Their first collection was all black and featured a shirt that had the word “VIRGIN” underneath a Madonna-fied Versace logo. This shirt in particular was picked up by Condé Nast’s Love Magazine.
“Isang photo lang pinost nila,” Rik says. “‘And they just posted it on their… ‘Di ba uso pa ‘yung blogging n’on? [Laughs] So it was like their blog, and they posted it with a link to our Multiply and Blogspot. ‘Yun lang. And then a Japanese store contacted us a few days after.”
The Japanese store in question was actually RADD LOUNGE, a menswear store in Shibuya, and they placed an order outright. “Actually, hindi nga super laki ng order, it was just 1500 dollars. But in my mind parang wow, this is insane,” Rik recalls.
Rik had enough experience from his aunt’s manufacturing business to make clothes. That was the easy part. The hard part was learning how to finance full collections for global buyers who bought two seasons in advance. He had to figure out how to produce wholesale stock and how to make it fast.
“Like how do you sell globally? I learned you have to have a line sheet and stuff,” Rik says. “Pinag-aralan ko lang talaga because I had no idea how it worked.”
“Umabot ako sa point where I said this is not it. This is not the journey that I want for my brand. Hindi na siya tama, na it almost feels greedy.”
Rik Rasos says that Proudrace was stocked in 16 cities worldwide at one point.
Proudrace had become a full-fledged RTW brand with ready stock in brick-and-mortar stores all over the world. Rik describes this period as intense and excessive.
“I was so hungry. To sell, to be in all these places,” Rik recalls. “I think it’s also a problem with colonial mentality. Nung time na ‘yon, I was like, I need to do this global stuff. Because we’ll only be recognized in our country if you’ve been recognized outside.”
“‘Yun yung mindset ko. So produce, produce, produce, produce, produce. Sobrang wasteful niya talaga, to a point na nabu-burnout na din ‘yung mga mananahi ko, nabu-burnout na rin ako. Sobrang daming damit na ginagawa.”
Rik tells me it came to a head in 2017 when the volume of orders became unmmanageable. “Naging parang factory kami,” he recalls. He would lose sleep thinking about production and at times joined his sewers just to meet quota.
“There was a time na sobrang mali mali ‘yung pinapadala overseas. There was no quality control. There was a point na I was crying in front of my sewers, saying sobrang daming mali na ibabalik lang lahat ‘to. Umabot ako sa point where I said this is not it. This is not the journey that I want for my brand. Hindi na siya tama, na it almost feels greedy.”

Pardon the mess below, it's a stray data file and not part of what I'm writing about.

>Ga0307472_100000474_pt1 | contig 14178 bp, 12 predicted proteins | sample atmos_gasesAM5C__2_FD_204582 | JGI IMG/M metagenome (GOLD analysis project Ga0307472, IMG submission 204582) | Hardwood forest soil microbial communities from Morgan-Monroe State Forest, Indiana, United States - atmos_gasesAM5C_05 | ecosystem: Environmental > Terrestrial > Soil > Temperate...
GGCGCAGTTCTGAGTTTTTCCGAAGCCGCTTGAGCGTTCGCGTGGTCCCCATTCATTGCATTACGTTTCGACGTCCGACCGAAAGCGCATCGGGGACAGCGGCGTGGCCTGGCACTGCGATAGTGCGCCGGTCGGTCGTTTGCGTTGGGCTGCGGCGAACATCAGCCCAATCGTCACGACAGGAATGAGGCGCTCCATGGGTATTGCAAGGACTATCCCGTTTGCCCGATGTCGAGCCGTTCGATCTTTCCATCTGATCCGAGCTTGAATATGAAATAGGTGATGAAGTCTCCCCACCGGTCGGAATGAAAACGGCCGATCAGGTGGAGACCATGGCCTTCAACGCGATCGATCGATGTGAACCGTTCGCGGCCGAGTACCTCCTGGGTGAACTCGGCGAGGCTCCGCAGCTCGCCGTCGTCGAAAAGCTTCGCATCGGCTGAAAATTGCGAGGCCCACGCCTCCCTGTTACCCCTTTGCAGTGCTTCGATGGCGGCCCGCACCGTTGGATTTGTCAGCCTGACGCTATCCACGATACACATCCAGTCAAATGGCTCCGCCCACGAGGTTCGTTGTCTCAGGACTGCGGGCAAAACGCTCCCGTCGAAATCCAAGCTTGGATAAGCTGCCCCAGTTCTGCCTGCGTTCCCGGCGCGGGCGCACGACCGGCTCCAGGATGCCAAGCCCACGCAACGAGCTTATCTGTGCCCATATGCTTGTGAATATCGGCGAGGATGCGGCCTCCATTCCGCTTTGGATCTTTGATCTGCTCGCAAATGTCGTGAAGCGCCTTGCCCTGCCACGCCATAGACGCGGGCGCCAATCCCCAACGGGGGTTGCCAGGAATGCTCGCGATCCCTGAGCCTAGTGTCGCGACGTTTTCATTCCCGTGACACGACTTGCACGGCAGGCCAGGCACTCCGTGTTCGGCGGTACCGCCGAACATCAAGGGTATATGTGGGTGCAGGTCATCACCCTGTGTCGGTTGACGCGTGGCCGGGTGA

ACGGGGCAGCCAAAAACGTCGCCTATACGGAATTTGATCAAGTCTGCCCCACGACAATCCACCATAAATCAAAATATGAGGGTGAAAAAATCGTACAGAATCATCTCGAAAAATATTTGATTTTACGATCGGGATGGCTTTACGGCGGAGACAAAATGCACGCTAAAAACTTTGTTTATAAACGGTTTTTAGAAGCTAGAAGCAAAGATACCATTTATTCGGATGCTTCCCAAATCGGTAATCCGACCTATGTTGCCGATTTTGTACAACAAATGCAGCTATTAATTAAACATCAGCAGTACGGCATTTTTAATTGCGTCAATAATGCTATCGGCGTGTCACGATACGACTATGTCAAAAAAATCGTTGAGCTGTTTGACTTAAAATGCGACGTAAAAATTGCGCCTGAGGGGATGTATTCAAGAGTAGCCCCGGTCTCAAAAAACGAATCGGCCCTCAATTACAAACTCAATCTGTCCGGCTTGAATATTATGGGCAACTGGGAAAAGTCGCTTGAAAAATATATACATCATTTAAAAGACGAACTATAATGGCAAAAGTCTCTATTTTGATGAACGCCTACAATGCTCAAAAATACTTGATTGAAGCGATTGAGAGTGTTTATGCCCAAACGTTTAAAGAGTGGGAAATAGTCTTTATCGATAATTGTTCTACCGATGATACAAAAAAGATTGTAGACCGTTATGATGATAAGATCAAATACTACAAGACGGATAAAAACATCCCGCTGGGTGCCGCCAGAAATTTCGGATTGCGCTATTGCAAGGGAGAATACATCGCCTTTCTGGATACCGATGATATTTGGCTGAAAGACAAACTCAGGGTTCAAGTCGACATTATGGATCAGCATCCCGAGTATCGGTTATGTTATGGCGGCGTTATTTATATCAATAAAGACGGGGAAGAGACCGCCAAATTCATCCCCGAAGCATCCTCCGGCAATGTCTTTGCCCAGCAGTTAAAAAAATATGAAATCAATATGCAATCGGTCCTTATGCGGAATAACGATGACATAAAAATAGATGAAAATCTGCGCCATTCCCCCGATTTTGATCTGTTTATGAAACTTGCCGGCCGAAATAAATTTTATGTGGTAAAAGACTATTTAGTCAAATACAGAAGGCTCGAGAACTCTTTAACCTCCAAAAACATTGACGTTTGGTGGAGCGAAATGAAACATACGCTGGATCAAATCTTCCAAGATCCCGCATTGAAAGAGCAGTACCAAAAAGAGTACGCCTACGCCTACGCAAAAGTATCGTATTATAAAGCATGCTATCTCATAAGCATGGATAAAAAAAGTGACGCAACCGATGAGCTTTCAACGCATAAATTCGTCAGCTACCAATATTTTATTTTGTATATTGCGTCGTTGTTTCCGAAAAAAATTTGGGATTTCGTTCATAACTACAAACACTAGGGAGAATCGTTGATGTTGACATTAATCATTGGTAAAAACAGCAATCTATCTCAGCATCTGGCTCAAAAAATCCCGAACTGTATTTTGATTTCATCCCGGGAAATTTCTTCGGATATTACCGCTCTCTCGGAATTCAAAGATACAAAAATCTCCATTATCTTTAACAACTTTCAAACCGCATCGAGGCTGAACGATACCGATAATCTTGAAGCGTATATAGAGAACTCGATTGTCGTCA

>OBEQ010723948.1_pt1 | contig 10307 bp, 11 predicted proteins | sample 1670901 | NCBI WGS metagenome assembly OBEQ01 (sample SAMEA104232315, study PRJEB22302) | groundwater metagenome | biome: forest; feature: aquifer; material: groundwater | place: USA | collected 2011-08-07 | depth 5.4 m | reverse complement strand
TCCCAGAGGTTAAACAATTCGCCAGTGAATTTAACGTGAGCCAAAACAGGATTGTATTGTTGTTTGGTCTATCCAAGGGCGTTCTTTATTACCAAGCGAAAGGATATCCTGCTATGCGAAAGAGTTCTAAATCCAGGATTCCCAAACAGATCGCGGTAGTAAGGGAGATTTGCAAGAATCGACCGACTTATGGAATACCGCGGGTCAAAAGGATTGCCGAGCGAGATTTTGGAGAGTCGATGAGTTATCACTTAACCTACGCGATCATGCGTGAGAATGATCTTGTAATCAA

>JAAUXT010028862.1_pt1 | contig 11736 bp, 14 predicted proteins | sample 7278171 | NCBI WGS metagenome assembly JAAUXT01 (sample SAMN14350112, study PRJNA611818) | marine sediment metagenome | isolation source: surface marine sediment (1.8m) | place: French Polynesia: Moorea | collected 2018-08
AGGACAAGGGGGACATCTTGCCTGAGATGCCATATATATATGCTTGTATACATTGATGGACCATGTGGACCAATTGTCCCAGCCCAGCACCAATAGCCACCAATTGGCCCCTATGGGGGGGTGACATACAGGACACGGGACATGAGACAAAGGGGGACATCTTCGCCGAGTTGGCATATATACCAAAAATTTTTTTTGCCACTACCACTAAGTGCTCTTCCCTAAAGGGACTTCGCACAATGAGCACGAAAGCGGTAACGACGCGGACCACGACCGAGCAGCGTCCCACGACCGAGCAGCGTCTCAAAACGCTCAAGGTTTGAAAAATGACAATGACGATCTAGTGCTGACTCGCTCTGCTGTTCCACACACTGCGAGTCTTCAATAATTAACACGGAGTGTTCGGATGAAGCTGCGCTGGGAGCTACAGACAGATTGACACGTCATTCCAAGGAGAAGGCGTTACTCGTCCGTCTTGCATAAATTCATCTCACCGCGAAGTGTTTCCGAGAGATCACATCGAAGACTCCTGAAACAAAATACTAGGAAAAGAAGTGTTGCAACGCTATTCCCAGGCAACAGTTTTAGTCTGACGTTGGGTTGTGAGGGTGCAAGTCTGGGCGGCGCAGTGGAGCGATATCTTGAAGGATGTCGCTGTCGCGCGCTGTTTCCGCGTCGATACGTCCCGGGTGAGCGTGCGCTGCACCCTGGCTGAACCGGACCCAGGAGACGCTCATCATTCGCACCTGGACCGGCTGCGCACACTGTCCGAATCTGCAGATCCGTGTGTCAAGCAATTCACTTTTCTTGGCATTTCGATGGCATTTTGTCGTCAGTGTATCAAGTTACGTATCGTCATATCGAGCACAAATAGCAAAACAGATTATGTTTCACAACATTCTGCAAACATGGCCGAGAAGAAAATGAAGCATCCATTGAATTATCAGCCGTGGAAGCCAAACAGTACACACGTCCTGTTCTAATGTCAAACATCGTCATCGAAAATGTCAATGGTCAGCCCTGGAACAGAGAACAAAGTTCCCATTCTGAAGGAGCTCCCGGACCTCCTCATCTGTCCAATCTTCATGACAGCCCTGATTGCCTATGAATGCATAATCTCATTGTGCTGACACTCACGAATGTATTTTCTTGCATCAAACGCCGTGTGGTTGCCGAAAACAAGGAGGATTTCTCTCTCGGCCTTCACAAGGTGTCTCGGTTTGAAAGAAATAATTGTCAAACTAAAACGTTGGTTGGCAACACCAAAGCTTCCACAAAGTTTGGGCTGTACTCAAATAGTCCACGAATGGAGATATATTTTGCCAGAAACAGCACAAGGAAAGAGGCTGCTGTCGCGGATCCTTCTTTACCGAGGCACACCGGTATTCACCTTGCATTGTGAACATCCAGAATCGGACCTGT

“Do I need all of this? Para lang masabi na legit ang brand ko? So I said, okay, I think we need to regroup and let’s see kung saan natin gusto dalhin ‘yung brand.”
When Rik realized that this operation wasn’t sustainable for his people or his brand, he decided to try something more slow and mindful. The 2018 collection of Proudrace was conceived and was composed entirely of found reworked garments, deadstock, and regenerated fabrics. It was this collection that caught the eye of Vogue Talents.
“Sabi ko, okay, ‘di naman pala kailangan maging epal palagi,” Rik laughs. “Or sobra dami mong ginagawa. Ilabas mo kung ano talaga ang gusto mo and it will resonate. Makikita nila sincere ‘yung brand mo sa gusto mong puntahan.”
The switch to low gear became permanent. They minimized production to minimize waste and to maximize quality, only creating pieces as requested. Their inclusion in a magazine like Vogue Italia was also monumental for another reason: Proudrace could finally break out of the category of “streetwear,” a label they had felt pigeonholed in by the past few years.
“Our label does have street sensibilities but they do not define who we are,” reads a Proudrace interview with Esquire from that year.
Rik Rasos is very shy. There was a time in his life that he didn’t want to be perceived by anyone. He hated press features, interviews, and public speaking. “Crippling ‘yun for me,” Rik tells me. “Parang akong mamamatay everytime.” For a brand as in-your-face as Proudrace, Rik detested the spotlight.
“I was really hiding. I was super overweight. Ayoko ng pictures. Ayoko ng anything,” Rik recalls. “If you look at my Instagram, sobrang late na ako nag post ng face ko. Hindi ko talaga siya gusto. Naging part ng buhay ko magtago. A major part of why I wanted to hide because of how I felt about myself.”
“Ironic that Proudrace is the name of your brand,” I tell him.
“Yeah! Super! Super ironic na ‘yung designer ng brand na ‘to is hiding and super afraid na makita ng mga tao. Hindi ko naman gusto ng Margiela anonymity or whatever. It’s really more of this is how I felt. I didn’t feel confident enough to face everyone.”
“When Pat (Bondoc) was still with Proudrace, I always felt like may sasalo sa akin. Everytime there’s an interview, feeling ko he’d be there to speak for me.”
Rik Rasos is Proudrace. But for the longest time, Proudrace was Rik Rasos and Pat Bondoc. Pat’s background was in Industrial Design. He came on in an official capacity in 2012 when Proudrace was first stocked in Singapore.
This isn’t a story that Rik tells often. Rik and Pat were partners in business, but they were also dating. “We were together for super long, like in our teens.” Rik says.
His role in the brand was to help Rik edit down the massive collections. He also faced the press when Rik couldn’t. The relationship came to an end in 2019.
“After kami nag-break, pumasok naman ‘yung pandemic in 2020. And I was really trying to find myself, kasi nababaliw na talaga ako. Like, oh my god, I’m all alone. It was a 10-year relationship and biglang poof! Wala. Tapos na. And I’m like, what am I going to do? I was so afraid. What’s going to happen to the brand?”
I ask him if I can write about this. Rik pauses and says okay.
“It might be therapeutic for me because I’ve never spoken about it in public. That he left because we broke-up. It’s really something we’ve always kept quiet about. It’s a scoop.” Rik says with a laugh. “Pep.ph pala ‘to.”